tiny shavings of wood that she chews to make a pulp, and makes into the first
few perfectly formed, hexagon-shaped cells.
In each of the cells, she lays an egg and seals up the cells. She continues with this process until the first eggs develop into larvae, pupate, then emerge as adults. As soon as the young wasps are mature enough to leave the nest, off they go to forage for food for the remaining larvae back at the nest.
In addition to feeding the larvae, the worker wasps also
continue where the queen left off with nest construction, so they are now responsible for building the
rest of the nest, whilst the queen focuses on egg laying.
An interesting point here is that the worker wasps bring back other insects and insect larvae for the 'baby wasp' larvae to eat, but the adult wasp workers themselves don't eat the same thing.
Instead, the worker wasps actually feed from a sweet substance the wasp larvae secrete. So, workers feed wasp larvae, wasp larvae feed adult wasps.
(Later, as you'll see, worker wasps resort to finding sugar foods from elsewhere).
The wasp larvae back at the nest develop further: they spin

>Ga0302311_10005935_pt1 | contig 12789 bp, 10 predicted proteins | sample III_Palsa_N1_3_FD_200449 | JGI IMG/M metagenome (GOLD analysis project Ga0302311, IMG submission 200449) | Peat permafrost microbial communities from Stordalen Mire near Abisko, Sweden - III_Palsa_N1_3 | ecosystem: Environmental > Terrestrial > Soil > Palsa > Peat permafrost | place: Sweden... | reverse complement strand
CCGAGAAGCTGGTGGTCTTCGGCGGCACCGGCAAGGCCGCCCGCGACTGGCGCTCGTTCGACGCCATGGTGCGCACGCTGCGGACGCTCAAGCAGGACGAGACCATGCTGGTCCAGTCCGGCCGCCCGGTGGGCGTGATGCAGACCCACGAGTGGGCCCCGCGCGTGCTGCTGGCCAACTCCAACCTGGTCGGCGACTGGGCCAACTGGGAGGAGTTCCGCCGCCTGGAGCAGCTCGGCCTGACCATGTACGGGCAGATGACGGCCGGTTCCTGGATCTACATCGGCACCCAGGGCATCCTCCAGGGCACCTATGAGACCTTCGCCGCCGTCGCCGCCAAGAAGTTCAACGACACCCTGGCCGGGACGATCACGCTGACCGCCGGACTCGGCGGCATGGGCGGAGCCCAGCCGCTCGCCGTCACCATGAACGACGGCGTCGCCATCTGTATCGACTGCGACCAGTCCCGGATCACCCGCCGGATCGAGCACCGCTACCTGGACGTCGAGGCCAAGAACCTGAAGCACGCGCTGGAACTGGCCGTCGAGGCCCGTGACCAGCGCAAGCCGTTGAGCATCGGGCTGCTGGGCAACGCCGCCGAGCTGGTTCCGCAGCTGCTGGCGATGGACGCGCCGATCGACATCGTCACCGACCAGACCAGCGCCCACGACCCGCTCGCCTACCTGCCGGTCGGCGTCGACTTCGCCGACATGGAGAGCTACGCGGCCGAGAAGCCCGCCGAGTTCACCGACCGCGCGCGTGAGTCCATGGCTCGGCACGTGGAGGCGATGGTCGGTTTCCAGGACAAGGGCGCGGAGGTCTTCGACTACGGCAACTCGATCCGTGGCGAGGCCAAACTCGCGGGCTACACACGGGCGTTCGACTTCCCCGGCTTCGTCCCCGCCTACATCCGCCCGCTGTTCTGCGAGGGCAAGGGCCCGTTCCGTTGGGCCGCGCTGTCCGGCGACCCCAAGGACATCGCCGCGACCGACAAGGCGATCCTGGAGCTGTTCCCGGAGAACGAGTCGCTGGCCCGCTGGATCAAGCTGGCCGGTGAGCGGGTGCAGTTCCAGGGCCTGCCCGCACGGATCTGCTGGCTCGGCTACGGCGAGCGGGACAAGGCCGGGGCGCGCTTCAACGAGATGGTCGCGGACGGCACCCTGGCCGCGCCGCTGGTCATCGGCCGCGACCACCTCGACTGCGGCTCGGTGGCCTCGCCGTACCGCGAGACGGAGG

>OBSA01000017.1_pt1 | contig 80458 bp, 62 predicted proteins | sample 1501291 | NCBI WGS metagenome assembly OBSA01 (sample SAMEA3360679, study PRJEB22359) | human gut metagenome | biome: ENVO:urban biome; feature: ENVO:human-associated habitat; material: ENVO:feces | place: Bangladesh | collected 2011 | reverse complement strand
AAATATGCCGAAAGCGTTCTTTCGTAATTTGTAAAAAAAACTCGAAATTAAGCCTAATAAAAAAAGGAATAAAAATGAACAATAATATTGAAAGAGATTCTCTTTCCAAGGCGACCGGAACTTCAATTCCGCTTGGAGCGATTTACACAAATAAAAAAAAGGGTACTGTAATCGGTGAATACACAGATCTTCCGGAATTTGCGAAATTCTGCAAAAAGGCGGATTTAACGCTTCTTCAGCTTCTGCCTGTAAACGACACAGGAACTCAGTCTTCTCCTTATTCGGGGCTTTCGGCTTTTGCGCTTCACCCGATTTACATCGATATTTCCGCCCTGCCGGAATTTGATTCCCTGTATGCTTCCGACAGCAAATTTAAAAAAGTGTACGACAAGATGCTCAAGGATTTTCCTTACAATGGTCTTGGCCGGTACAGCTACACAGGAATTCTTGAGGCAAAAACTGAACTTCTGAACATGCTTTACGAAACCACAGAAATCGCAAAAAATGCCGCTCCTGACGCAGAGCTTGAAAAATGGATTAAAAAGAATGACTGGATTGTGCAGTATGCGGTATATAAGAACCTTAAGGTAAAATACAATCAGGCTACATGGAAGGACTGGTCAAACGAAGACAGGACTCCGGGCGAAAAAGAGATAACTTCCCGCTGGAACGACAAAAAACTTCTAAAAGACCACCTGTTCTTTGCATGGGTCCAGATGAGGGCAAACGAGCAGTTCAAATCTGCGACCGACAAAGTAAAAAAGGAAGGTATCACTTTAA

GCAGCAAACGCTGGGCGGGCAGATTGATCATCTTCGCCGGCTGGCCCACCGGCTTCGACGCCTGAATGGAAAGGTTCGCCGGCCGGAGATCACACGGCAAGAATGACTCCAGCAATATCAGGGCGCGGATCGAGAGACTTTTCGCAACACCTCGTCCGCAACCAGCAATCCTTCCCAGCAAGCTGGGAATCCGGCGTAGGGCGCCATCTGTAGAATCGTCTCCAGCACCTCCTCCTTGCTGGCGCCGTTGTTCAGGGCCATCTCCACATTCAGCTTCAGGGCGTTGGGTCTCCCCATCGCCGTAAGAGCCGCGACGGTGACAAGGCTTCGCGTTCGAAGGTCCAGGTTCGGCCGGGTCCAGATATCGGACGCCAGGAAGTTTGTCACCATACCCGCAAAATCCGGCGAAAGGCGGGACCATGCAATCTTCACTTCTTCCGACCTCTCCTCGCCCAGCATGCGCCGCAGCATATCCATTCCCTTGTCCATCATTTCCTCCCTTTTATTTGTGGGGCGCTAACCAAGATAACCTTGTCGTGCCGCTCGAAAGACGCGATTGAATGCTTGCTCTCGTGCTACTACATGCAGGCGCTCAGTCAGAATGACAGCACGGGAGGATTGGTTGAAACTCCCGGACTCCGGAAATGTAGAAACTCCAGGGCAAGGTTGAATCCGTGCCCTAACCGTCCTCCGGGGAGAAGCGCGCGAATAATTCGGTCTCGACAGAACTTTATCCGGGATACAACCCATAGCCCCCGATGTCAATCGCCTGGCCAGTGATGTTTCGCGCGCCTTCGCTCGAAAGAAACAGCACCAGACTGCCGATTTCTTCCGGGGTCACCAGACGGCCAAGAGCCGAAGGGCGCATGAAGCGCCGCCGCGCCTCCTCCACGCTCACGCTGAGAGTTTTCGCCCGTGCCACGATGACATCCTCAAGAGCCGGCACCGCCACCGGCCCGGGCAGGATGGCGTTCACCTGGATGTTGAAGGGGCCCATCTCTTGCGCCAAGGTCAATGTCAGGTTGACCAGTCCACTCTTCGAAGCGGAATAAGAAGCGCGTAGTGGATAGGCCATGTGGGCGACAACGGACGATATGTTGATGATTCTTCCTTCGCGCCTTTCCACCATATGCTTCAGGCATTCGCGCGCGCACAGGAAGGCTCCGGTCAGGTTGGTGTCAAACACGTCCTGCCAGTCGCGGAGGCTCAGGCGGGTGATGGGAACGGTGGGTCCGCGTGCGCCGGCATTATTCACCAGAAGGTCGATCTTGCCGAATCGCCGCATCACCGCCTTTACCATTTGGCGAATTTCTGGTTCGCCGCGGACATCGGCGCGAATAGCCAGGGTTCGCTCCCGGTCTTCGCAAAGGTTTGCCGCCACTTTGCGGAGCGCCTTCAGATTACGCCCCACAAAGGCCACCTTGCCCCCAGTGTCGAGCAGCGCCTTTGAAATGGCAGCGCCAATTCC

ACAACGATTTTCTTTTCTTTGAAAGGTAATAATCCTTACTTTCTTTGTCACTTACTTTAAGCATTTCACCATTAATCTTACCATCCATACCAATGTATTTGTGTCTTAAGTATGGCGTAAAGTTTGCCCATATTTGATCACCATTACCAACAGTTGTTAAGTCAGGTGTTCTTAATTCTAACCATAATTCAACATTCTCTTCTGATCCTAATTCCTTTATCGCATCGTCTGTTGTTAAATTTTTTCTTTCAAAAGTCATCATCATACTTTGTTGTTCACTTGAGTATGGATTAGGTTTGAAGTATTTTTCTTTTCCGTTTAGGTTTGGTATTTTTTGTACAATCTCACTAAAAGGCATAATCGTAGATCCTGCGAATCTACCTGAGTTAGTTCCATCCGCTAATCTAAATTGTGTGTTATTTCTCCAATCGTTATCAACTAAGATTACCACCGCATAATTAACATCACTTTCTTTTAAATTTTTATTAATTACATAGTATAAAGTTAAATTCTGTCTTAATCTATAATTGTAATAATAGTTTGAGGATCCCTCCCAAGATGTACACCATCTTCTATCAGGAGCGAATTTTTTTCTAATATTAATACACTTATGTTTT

cocoons and pupate, eventually emerging as workers, and so it continues.
Later, the queen will stop laying eggs that will turn into
female worker wasps - she now switches to producing males and new queens.
By this time, the colony will be at around its peak, with thousands of worker wasps already out of the nest. At some point, there will no longer be any wasp larvae - or insufficient larvae to actually feed the adult wasps with their sugary secretions.
The photos taken by Deidre will be from a colony coming to
the end of its life. At this stage, bits of hanging nest may begin to disintegrate and fall off, revealing the wonderful intricate egg cell chambers inside.
Eventually, the whole colony will die apart from the new
queens - they feed, mate, then hibernate until the next year to ensure future generations of wasps.
Wasps really are beneficial, being pollinators - and taking crops
pests that eat human foods. I think they deserve more recognition for their beneficial role. You can read more about wasp pollination here.
When the colony is at its peak, people may find them intimidating at this time, especially if the wasps are interested in their fizzy drinks, but the key is not to wave arms about.
are defensive stingers, so if they feel threatened by your arm wafting, they
are more likely to sting. I move calmly away, and the key is, don't drink
fizzy drinks and eat fruit near wasps at this time of the year (peak colony time). Early in
the year in spring, you'll find them less troublesome, but I think they deserve
a little more tolerance later in the year after all their hard work.
If you are concerned about wasps around your home, you could try hanging a Waspinator (above) at the beginning of the season (early spring). They look a bit like wasp nests to queens looking for a place to build their own. Being territorial, the queen will avoid starting up a nest too close to other wasps.